Monocolumn

A daily bulletin of news & opinion

22 August 2013

It’s always the trespassers who really get the party started. Back in 1947, a gaggle of uninvited theatre groups descended upon the newly created Edinburgh International Festival and, although they weren’t really welcome, took no notice and performed anyway.

Something must have gone right. Year upon year, the festival was besieged by a growing number of enthusiastic gatecrashers until finally its organisers had no choice but to wave a white flag. A separate society was formed to host these cheeky infringers, and it was named, you guessed it – the Festival Fringe Society. Little did they know what they had set in motion.

What began as a modest sideshow has today swelled into the world’s largest arts festival. The Scottish capital’s cobbled alleyways, winding lanes and damp tunnels are transformed: gigantic inflatable cows float above university campuses, Afro-Caribbean beats resonate off stone turrets and makeshift whisky bars hide the entrances to underground comedy venues. The Old Town morphs into an obstacle course of street performers clamouring for attention and, this being my first visit, I quickly discovered that declining the onslaught of pamphlets becomes an art in itself.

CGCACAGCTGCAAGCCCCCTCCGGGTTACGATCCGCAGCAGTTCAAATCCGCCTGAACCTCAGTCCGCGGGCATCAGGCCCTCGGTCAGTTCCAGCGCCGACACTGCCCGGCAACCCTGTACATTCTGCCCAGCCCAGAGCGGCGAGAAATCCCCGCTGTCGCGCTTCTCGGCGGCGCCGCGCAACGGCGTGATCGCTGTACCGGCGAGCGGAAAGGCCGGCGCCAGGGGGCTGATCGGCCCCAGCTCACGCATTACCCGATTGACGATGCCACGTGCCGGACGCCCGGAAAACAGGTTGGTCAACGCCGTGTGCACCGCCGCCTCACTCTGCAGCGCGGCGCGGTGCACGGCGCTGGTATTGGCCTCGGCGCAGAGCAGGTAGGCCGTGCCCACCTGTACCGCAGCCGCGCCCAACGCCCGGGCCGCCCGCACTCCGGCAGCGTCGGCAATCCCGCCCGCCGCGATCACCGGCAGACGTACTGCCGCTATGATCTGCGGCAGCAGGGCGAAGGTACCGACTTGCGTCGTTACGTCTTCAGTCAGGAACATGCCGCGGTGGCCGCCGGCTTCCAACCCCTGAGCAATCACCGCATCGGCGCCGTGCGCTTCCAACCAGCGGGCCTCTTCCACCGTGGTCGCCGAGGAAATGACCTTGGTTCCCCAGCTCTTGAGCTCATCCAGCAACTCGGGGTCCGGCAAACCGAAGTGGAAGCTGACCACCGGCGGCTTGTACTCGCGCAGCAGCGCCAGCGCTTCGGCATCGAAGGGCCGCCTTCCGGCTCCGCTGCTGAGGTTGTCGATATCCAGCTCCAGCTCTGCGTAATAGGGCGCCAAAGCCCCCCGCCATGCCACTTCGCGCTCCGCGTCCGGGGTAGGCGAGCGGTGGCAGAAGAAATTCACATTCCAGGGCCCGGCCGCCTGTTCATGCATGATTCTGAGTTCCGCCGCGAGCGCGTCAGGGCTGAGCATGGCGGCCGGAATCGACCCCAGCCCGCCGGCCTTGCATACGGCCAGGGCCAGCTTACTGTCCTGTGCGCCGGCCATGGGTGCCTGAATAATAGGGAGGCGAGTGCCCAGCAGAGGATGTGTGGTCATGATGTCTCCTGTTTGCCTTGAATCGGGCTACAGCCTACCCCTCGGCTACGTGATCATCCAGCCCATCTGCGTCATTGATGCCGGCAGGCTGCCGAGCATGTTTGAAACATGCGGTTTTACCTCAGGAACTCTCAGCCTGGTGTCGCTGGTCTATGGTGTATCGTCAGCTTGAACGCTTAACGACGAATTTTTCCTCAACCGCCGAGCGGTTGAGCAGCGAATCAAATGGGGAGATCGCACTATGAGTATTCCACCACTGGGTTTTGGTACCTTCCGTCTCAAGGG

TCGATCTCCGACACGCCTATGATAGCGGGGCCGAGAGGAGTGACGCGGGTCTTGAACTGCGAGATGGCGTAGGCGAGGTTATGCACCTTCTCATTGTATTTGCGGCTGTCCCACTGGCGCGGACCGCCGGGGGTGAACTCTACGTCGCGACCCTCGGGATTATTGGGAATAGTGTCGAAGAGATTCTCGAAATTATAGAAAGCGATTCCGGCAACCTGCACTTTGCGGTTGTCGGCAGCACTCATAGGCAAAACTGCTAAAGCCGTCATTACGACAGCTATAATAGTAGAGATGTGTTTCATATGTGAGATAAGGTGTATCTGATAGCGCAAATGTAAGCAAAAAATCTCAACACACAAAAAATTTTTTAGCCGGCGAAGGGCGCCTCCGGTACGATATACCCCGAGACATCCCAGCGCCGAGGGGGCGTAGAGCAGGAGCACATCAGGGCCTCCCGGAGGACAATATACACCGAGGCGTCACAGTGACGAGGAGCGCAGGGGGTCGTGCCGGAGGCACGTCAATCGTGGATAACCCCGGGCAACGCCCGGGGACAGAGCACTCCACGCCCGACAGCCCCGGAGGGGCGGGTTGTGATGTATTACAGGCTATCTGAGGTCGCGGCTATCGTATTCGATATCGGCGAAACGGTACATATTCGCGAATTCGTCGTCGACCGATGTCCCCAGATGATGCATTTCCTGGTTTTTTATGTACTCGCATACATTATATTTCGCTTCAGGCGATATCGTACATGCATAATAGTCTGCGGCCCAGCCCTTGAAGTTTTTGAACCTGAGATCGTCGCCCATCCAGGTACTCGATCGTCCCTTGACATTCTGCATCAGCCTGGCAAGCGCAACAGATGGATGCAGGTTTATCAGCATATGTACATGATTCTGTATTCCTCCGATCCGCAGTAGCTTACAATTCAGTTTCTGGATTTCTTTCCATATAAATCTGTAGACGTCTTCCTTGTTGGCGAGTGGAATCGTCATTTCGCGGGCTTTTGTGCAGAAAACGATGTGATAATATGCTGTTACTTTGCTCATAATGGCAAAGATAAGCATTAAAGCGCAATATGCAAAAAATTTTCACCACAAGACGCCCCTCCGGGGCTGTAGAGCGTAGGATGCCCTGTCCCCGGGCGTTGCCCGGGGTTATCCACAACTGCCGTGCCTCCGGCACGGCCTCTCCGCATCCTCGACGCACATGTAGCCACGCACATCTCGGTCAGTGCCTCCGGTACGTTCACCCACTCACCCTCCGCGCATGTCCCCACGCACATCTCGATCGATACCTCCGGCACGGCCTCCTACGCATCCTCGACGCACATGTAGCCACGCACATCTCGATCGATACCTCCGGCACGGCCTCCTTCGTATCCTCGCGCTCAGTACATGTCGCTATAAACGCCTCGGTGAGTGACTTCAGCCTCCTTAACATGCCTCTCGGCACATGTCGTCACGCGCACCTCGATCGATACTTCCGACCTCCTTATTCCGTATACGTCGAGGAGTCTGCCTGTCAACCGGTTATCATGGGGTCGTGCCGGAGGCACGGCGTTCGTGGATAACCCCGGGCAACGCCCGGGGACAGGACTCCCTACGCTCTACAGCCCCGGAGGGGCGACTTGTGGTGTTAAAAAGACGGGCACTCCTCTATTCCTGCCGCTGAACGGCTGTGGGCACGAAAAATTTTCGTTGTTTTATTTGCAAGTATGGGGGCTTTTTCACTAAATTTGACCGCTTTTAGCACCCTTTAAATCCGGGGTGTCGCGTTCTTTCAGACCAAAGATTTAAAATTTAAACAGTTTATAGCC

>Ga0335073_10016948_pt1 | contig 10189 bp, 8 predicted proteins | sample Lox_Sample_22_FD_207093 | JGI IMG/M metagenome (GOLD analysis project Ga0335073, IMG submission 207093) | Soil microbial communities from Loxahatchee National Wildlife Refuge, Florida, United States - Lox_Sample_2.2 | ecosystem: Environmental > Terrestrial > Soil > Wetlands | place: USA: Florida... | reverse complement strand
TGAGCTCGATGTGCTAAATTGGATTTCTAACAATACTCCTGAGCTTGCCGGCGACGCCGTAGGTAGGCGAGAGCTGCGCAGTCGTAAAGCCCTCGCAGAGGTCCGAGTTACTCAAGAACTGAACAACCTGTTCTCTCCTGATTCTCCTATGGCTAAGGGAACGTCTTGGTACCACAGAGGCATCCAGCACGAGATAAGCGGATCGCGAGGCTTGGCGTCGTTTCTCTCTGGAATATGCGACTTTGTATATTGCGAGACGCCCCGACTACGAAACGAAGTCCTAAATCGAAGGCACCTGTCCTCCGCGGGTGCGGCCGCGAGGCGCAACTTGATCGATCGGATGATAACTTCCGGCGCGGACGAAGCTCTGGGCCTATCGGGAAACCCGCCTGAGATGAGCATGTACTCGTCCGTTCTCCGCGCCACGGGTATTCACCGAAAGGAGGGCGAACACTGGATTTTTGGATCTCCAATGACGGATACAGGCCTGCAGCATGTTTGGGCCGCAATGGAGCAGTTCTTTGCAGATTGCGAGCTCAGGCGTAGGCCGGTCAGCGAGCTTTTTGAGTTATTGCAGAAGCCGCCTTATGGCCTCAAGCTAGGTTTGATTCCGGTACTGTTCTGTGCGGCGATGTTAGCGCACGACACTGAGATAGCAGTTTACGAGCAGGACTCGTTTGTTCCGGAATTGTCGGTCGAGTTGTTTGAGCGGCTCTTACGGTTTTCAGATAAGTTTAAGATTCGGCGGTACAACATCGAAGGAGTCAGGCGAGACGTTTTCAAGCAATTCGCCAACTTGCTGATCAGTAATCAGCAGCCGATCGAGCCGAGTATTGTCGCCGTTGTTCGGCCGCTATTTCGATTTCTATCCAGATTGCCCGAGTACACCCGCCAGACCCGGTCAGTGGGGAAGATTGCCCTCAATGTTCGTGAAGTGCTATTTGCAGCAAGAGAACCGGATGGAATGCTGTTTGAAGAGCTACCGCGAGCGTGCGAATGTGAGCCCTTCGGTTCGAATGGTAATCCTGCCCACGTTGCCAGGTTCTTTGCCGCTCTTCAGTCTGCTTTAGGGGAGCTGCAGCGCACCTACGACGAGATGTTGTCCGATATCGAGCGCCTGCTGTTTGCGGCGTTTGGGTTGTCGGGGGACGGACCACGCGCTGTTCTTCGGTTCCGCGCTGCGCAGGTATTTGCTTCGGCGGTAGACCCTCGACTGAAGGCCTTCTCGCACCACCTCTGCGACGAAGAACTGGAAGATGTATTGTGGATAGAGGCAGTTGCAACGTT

The greatest challenge though is figuring out which shows to go to. 270 venues; 2,800 different performances; cabaret, theatre, musicals, opera, dance, spoken word and children’s plays (if you’re into that sort of thing) - a daunting medley of images and words, of colourful posters and opinions. Art is one of those things, of course, where no one can guarantee what you will or won’t enjoy; advice should be taken with a pinch of salt. One critic’s “Groundbreaking new concept in musical theatre” can be another’s “Man bashing an oboe against a wall”, whereas old-time greats such as Lillian Boutté can slip under the carpet undetected.

I met a local who proudly told me that he had seen 80 shows over the past two weeks. An impressive number; but when did he find the time to kick back and reflect on what he had seen? And where was his window for a spontaneous discovery? In running to try and see it all there’s always the risk of missing out on the whole point of being there in the first place.

Some people complain that such a wide variety of choice is simply overwhelming, that they’d prefer a few select “good” shows rather than a painful hour wasted on a whim. I disagree. The fact that any aspiring actor, painter or dancer can turn up, for free, in front of an audience with the opportunity to get their name out there – to rave reviews or a critical hammering – is all too rare in our saturated entertainment industry. It’s at this type of festival that new talent is given the space to shine, and where gems can be unearthed - with just a little digging. And where you can find yourself sitting in a room the size of a shoebox, singing along with a New Orleans blues legend.

Alexa Firmenich is a researcher for Monocle 24.

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